I’m reminded of The Day After Tomorrow, that B-movie about global warming causing the Earth to freeze over. Wait, freeze? Exactly. Democratic National Committee Chairman Terry McAuliffe declared that everyone should see the Roland Emmerich mess because it would teach them about the real dangers of global warming. Now, when people went to see a movie about giant ice cyclones that had the scientific value of Sharktopus or Sharknado or Jersey Shore Shark Attack (a classic, I tell you), do you think they were convinced to take global warming more seriously, or less seriously the next time Democratic leaders talked about it?
I find the same danger in the way Cosmos handles history. Any amount of research reveals a huge amount of crucial information is excluded from Cosmos‘s version of Bruno’s story. If doubters or those on the fence realize they’ve been lied to, do you think they’ll take anything else of what Cosmos – or by extension the scientific community – has to say with more trust, or less? The kind of factual exclusions and outright historical lies Cosmos designs to make a point endanger the popular validity of what we have to say about astronomy, evolution, and the world we live in at a time when science is unduly under attack in this country.
Carl Sagan was not the biggest fan of organized religion. In his Cosmos, he told an allegorical story about a culture that valued scientific pursuits above all others, and he did so in a poetic reverie that made viewers realize he was deeply spiritual and inspired by his own personal idea of divinity. That demanded respect. In Tyson’s Cosmos, he tells an allegorical story about an historical rebel freed from the very necessity of detail and fact that Tyson – and Bruno, for that matter – championed. Sagan fought a culture war through inclusion and knowledge. I don’t know whether to blame it on Tyson, the producers, the writers, the animators – I don’t know who, but Tyson’s the frontman, and his Cosmos fights a culture war through divisiveness and misinformation. This is not the kind of documentary a PBS baby like me was raised to value.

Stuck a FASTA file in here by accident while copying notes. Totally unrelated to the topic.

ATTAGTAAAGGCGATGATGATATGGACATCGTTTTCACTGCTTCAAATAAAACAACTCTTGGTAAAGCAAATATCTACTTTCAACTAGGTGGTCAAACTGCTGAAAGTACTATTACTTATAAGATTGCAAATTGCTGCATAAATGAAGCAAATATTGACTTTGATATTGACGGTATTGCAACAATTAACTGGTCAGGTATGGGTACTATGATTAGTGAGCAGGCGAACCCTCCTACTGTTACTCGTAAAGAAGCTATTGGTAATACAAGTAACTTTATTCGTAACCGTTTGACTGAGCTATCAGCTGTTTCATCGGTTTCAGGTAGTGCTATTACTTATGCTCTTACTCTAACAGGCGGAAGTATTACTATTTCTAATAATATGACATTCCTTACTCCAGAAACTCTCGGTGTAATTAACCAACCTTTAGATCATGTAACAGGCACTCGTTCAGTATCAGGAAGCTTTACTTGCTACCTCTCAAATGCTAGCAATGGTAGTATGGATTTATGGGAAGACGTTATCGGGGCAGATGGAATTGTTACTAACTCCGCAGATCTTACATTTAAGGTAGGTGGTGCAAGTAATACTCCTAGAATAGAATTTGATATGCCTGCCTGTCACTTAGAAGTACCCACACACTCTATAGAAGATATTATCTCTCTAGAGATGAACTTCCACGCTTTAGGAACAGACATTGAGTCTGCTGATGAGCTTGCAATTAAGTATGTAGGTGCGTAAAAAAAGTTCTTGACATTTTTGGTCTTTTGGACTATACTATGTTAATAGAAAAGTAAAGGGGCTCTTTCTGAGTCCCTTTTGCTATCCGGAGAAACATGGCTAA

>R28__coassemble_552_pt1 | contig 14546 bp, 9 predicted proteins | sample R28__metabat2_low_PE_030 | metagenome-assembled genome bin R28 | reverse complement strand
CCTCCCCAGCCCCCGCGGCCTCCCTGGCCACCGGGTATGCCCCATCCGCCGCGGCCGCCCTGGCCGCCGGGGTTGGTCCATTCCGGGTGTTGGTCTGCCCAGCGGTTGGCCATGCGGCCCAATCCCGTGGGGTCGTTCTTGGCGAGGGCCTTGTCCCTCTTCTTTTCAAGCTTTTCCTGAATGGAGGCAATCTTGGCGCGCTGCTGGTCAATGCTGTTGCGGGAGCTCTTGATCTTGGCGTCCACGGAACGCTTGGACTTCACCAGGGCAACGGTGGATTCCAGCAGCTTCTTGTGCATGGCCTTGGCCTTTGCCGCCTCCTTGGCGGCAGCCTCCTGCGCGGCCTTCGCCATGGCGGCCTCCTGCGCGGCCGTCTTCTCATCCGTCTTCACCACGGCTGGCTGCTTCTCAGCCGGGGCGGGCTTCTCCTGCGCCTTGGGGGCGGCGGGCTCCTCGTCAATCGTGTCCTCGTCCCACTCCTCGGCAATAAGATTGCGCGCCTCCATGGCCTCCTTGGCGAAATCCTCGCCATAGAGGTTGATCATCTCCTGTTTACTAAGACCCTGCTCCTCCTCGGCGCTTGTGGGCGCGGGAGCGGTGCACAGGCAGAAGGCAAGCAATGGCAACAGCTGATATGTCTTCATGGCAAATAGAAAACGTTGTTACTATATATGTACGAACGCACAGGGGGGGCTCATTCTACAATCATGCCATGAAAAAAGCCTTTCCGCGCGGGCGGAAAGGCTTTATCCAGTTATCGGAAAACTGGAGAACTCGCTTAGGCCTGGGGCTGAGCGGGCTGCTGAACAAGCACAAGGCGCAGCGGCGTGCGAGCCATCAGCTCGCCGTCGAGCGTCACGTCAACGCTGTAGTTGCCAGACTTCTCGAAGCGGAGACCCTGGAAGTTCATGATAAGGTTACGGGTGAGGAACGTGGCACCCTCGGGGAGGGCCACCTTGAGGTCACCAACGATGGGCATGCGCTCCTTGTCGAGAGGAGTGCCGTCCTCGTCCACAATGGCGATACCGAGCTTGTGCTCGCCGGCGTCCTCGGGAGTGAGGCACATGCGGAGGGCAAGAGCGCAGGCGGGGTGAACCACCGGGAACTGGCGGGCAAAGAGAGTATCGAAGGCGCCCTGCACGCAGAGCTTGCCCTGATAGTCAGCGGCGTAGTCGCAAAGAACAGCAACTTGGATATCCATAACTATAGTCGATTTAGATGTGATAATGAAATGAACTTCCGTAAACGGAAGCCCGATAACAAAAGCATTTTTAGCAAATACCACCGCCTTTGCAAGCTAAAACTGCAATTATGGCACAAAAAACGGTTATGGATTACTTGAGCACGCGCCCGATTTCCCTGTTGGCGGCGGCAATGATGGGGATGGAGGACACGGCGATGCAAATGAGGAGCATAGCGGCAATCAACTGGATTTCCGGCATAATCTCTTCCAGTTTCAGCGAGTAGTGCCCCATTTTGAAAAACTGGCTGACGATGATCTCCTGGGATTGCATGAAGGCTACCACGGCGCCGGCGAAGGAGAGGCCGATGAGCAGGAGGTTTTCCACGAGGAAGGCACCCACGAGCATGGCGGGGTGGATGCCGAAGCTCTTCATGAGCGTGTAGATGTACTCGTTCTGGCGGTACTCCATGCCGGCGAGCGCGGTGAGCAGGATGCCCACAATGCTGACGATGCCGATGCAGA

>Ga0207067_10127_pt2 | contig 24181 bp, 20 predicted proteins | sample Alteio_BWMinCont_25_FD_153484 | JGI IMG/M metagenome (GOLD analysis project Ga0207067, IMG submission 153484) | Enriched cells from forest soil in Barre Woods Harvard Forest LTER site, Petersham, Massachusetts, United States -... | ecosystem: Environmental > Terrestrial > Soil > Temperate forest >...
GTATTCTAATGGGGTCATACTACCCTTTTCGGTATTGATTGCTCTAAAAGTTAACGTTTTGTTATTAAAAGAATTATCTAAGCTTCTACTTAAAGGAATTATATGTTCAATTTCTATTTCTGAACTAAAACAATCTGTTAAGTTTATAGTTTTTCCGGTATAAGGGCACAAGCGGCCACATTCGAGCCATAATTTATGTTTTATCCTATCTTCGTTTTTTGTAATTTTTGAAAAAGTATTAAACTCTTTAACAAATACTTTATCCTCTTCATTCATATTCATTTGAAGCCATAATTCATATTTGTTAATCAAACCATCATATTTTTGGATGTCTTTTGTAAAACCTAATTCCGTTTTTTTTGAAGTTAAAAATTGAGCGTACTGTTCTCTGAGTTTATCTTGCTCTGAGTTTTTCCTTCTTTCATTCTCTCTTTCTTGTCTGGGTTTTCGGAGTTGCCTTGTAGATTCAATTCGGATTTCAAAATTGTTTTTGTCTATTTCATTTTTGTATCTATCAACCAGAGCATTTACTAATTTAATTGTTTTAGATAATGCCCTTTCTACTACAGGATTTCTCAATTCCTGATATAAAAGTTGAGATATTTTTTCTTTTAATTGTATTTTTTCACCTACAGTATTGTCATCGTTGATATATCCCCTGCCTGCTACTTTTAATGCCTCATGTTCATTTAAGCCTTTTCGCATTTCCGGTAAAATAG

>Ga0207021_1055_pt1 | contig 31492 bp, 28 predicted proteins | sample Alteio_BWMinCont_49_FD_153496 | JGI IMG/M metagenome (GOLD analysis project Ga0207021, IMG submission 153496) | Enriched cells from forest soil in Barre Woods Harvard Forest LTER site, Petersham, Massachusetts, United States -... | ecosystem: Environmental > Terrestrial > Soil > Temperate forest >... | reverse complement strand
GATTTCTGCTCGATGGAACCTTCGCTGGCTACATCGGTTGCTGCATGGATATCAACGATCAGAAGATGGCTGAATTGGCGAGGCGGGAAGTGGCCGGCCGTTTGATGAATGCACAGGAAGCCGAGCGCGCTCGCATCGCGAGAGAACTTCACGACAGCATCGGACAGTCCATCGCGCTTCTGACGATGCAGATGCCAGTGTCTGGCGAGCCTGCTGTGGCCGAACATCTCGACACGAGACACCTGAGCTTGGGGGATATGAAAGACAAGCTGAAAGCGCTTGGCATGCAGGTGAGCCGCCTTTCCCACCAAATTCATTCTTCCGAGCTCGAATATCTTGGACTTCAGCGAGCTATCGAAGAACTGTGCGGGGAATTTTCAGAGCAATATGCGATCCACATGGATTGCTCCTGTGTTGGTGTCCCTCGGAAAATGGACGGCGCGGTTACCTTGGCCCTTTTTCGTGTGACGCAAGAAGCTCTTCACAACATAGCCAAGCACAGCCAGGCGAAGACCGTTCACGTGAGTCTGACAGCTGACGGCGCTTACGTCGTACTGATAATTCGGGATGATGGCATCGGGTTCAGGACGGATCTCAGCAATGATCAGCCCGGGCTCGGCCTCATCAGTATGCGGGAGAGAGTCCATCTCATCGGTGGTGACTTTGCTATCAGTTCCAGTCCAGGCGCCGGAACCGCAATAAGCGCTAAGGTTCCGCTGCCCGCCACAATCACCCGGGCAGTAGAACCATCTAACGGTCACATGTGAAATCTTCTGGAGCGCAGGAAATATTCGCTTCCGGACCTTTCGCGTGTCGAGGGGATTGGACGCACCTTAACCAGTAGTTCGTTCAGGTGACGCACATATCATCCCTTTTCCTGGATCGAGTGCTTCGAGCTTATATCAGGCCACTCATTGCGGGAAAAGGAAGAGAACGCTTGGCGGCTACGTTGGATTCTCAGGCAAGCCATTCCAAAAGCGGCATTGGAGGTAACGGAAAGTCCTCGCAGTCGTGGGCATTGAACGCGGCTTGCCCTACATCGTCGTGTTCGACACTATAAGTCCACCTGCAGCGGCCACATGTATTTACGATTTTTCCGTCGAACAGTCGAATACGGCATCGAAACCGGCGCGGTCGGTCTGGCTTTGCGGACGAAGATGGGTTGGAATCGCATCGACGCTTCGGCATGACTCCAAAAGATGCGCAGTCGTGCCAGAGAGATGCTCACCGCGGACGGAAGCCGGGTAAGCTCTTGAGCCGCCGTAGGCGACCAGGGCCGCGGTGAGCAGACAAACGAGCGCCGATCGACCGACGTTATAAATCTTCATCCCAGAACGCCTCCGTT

If the scientific community and its supporters demand that our opponents base their arguments in evidence, then we damn well better do the same. It’s not worth it to sacrifice history in the name of science. History and science are two scholarly pursuits that are supposed to be on the same side.
Beyond the Wormhole with Morgan Freeman (or Through the Wormhole) on the Science Channel is the most complete documentary show about the same concepts Cosmos covers. Each episode interviews scientific experts about a specific topic – black holes, the search for alien life, quantum mechanics, the multiverse, and multiple episodes about time. The information is very thorough yet given in a tremendously accessible way.
How the Universe Works on Discovery Channel is a close runner-up and pegs itself as a user’s guide to the universe. It describes complex concepts through practical explanations, visual metaphors, and interviews.
Wonders of the Solar System was a 2010 BBC show explaining the natural wonders in our solar system by mirroring them against extreme geological locations on Earth. The Universe on the History Channel is a fairly complete view of the discoveries we’ve made in astronomy. Deadliest Space Weather on the Weather Channel has a profoundly ridiculous title, but goes into depth on the science behind specific weather phenomenon on other planets and moons in our solar system, something which is typically discussed only in passing on other programs.